For Immediate Release
Release No. APA 87-99
August 11, 1999
Contact: Alison Duquette
WASHINGTON, DC — To reduce the risk of the spread of fire aboard aircraft, FAA Administrator Jane F. Garvey today said the agency is ordering operators of 699 aircraft to replace insulation blankets covered with metalized Mylar within four years. The FAA is also strongly encouraging operators to accomplish the insulation replacement during the earliest practical maintenance check.
The announcement follows eight months of extensive testing in support of the development of a new test standard for aircraft insulation.
The FAA is going beyond the current, acceptable level of safety and is proposing an even higher standard for testing insulation on all new aircraft. The new test standard was developed by the FAA with input from world-renowned fire experts. The agency plans to issue a proposal for all new aircraft later this year.
While other insulation materials in the current U.S. fleet are safe, tests show that metalized Mylar falls far below the new test standard. The proposed Airworthiness Directives (ADs) would affect DC-10, MD-11, MD-80, MD-88, and MD-90 aircraft. They will require operators to remove metalized Mylar-covered insulation. Replacement materials must meet the FAA's new proposed flame propagation standard that is based on the American Society for Testing and Materials (ASTM) standard for flammability. Materials such as polyimide, certain polyvinylfluorides and certain fluoropolymer composites have been shown to be capable of meeting the ASTM test.
"The FAA's track record shows that we don't hesitate to have airlines retrofit the fleet when there is a threat to passenger safety," said Garvey. "We've weighed the benefit of replacing insulation, reviewed the service history of these aircraft and have made the right decision based on scientific data."
Anytime an aircraft is taken apart, there is a possible risk of damaging aircraft wiring. Replacing aircraft insulation is complex and must be performed safely to avoid unintended consequences. Insulation is not easily accessible and replacement involves removal of overhead panels and floors. The work must be accomplished at the earliest maintenance check, but no later than four years. This allows for a safe and deliberative process designed to minimize the possibility of creating unintended safety problems.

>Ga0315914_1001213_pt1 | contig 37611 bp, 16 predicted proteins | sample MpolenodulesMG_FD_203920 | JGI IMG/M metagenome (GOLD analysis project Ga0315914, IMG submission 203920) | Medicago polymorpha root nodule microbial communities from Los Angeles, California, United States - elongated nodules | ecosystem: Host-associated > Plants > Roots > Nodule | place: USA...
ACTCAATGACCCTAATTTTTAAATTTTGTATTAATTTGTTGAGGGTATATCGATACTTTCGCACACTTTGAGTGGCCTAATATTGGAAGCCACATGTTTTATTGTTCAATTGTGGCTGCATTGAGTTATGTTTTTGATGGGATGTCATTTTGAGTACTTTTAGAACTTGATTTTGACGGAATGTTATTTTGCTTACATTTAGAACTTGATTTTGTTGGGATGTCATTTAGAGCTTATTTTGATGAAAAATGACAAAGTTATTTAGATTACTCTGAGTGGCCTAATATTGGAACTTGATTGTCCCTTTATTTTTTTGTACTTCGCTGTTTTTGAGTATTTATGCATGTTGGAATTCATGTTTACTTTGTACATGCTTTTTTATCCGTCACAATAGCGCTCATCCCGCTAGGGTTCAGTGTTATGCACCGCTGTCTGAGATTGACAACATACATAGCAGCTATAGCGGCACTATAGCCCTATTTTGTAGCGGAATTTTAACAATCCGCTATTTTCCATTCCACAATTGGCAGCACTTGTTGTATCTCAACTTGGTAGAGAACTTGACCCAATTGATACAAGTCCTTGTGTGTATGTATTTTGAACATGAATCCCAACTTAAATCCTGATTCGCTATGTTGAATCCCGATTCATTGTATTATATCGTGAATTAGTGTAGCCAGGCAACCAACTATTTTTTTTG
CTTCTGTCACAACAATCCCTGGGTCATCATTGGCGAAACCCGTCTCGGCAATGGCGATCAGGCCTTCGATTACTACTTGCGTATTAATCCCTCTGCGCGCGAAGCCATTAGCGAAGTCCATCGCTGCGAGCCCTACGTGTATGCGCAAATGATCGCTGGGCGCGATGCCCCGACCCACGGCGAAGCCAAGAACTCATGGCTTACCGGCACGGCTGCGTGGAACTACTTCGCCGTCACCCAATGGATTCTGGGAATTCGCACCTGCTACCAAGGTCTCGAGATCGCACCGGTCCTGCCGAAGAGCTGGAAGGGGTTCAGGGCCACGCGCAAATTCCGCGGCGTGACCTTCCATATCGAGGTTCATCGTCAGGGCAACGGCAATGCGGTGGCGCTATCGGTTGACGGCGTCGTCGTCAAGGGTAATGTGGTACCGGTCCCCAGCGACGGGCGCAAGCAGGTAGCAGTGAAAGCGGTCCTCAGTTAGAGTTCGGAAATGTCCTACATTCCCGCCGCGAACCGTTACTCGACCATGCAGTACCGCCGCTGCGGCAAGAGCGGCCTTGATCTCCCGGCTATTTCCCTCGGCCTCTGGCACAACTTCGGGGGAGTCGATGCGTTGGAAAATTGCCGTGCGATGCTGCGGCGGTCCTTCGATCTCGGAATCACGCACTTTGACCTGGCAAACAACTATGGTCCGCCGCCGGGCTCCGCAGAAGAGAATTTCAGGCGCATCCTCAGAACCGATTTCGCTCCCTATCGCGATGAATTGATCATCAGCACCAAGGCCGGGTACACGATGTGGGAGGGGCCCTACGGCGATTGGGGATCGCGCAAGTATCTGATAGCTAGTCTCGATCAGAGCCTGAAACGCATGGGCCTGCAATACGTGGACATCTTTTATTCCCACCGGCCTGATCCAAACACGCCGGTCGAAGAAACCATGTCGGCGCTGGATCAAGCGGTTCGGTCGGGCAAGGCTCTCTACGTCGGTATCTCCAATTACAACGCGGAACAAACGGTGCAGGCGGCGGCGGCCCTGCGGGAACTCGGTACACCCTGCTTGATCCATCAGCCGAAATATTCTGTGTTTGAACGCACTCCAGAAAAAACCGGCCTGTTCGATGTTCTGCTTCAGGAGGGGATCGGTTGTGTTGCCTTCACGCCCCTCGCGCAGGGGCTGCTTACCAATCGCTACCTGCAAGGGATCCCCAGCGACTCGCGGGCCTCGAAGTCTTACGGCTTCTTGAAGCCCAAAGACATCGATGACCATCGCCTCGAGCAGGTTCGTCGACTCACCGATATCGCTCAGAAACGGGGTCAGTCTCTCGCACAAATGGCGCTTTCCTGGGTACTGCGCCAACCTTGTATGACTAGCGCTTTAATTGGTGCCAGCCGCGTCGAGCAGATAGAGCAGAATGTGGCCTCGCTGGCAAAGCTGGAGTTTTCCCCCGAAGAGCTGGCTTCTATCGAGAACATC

Flammability tests were conducted at the FAA's William J. Hughes Technical Center, a premier aviation research, development, engineering, test and evaluation facility located in Atlantic City, N.J. Working with input from aviation experts around the world, the FAA replicated how different insulation materials behave in simulated fire situations. Using the new standard, FAA scientists measured a material's ability to prevent or contain the spread of fire. Metalized Mylar fell short of an acceptable safety level and far below the new standard. It ignites much more easily than other materials and can spread fire because its properties are much different. The other materials performed better than originally anticipated and meet the acceptable level of safety. While these materials may not meet the new, higher standard, they do not pose a threat to aviation safety.
The FAA continues to work closely with the international aviation community through the Joint Aviation Authorities in Europe and with the Canadian and Japanese airworthiness authorities on the new test standard for aircraft insulation.
Of the 1,230 airplanes in the worldwide fleet affected by the AD, approximately 699 airplanes are registered in the United States. U.S. operators include: American Airlines, Delta Air Lines, Continental Airlines, Trans World Airlines, Alaska Airlines, Federal Express, Reno Air, Aeromexico and US Airways.
The estimated cost to U.S. operators is approximately $255 million, $380,000 to $880,000 per airplane.
Comments must be received 45 days from publication in the Federal Register.